Wednesday, March 23, 2016

A Mistake That Can Put Your Company Out of Business



Steven R. Snyder, Esquire

If you are classifying individuals that do work for your company as independent contractor instead of employees in order to cut down on your employee payroll costs, you may be making a costly mistake.  Moreover, if you are legitimately hiring individual subcontractors, or at least you believe you are, and not taking very specific precautions, you may be making the same costly mistake, a mistake that could put your company out of business.

Nearly every state has started to crack down on companies, particularly in the construction business, who hire individuals to work for the company and classifying them as independent contractors, issuing them a 1099 at the end of the years. Most of these states are now performing audits to ensure that your workers are not improperly misclassified and the results of misclassifying an employee as an independent contractor can expose your company to civil and criminal penalties, stop-work orders, and potential law suits.

A new, “Construction Workplace Misclassification Act” (43 P.S. §§ 933.1 - 933.17) went into effect in Pennsylvania on February 10, 2011. However, the new law had not been aggressively enforced under the then, Republican administration.  Under the current Democratic Administration, beginning in 2015, the Department of Labor and Industry has been auditing construction companies and strictly enforcing the law.


In the past, the determination as to whether a worker was an employee or an independent contractor was decided by weighing a number of factors handed down by the courts of years of case law.  Under the new Pennsylvania law, that system is completely replaced.  Under the new Law, an individual who performs services in the construction industry for remuneration will only be considered an independent contractor for purposes of workers' compensation, unemployment compensation ALL of the following criteria are met:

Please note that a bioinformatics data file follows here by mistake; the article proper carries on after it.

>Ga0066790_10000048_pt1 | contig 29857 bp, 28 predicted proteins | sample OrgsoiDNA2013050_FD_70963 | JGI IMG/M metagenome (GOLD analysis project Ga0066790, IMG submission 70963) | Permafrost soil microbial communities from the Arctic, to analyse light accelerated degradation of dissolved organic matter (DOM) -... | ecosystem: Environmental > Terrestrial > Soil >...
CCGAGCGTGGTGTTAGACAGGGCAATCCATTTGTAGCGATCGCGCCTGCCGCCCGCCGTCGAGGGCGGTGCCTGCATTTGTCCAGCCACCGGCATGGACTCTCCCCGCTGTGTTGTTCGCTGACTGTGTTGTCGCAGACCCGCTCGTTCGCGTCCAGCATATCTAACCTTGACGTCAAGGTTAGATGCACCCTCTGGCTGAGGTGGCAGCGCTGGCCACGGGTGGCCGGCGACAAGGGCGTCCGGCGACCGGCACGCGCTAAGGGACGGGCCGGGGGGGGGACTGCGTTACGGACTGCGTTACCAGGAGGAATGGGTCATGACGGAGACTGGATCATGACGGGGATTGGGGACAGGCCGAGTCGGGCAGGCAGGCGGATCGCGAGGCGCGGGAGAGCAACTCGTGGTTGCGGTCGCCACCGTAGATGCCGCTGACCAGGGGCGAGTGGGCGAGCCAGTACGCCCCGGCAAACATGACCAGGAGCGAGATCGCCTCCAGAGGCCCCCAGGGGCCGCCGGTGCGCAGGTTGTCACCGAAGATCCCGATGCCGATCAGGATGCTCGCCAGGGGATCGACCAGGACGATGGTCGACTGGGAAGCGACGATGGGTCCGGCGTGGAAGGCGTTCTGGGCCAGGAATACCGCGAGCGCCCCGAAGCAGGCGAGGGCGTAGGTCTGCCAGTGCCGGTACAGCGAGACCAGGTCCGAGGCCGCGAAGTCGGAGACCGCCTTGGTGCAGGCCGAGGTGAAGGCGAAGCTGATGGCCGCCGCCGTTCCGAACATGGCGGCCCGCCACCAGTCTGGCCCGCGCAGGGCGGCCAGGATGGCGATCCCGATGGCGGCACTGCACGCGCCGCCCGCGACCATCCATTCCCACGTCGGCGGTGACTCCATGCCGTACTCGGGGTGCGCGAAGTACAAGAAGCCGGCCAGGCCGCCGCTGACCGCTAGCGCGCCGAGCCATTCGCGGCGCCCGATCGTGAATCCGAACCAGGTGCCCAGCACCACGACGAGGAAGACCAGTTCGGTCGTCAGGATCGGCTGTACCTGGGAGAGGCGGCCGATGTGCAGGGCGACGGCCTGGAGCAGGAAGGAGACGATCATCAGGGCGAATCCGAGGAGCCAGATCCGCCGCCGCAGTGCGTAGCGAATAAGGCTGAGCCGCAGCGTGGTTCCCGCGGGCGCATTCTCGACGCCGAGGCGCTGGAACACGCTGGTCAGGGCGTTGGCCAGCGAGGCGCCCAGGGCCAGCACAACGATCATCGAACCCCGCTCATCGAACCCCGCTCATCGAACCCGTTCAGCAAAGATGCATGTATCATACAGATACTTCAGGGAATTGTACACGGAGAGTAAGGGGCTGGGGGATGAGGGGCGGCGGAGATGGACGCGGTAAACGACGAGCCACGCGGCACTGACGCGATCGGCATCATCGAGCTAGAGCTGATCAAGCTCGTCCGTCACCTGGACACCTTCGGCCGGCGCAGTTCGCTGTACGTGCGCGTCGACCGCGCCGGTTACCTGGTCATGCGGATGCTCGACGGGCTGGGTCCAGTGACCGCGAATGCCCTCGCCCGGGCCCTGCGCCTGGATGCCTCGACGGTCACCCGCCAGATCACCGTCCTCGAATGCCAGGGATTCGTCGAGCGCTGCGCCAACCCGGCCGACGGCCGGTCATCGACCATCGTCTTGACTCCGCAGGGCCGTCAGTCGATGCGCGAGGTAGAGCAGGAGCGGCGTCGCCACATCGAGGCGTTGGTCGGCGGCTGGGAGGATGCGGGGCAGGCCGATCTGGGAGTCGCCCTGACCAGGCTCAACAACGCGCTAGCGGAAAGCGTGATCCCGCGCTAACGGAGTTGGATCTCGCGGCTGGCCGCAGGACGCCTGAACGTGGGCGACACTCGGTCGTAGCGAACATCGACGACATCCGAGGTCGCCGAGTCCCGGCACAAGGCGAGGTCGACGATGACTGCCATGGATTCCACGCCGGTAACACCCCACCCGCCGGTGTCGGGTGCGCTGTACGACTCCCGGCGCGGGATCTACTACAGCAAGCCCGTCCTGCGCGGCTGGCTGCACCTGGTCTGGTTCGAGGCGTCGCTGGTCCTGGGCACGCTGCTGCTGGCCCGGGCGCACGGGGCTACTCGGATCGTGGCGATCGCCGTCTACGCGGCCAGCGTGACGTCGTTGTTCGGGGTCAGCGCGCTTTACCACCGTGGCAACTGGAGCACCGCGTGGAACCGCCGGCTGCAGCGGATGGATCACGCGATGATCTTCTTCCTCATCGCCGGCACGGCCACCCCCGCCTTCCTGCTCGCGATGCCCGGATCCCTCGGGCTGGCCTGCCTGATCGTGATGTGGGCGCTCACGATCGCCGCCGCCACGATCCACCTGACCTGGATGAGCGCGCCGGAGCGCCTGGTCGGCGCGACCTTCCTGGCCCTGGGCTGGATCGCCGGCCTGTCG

(1)       The individual has a written contract to perform such services.

(2)        The individual is free from control or direction over performance of such services both under the contract of service and in fact.

(3)       The individual is customarily engaged in an independently established trade, occupation, profession or business providing the same construction services.

(4)       The individual possesses the essential tools, equipment and other assets necessary to perform the services independent of the person for whom the services are performed.

(5)       The individual's arrangement with the person for whom the services are performed is such that the individual shall realize a profit or suffer a loss as a result of performing the services.

(6)       The individual performs the services through a business in which the individual has a proprietary interest.

            (7)        The individual either:

                        (a)        previously performed the same or similar services for another person in
                accordance with the new law, while being free from direction or control over performance of the services, both under the contract of service and in fact; or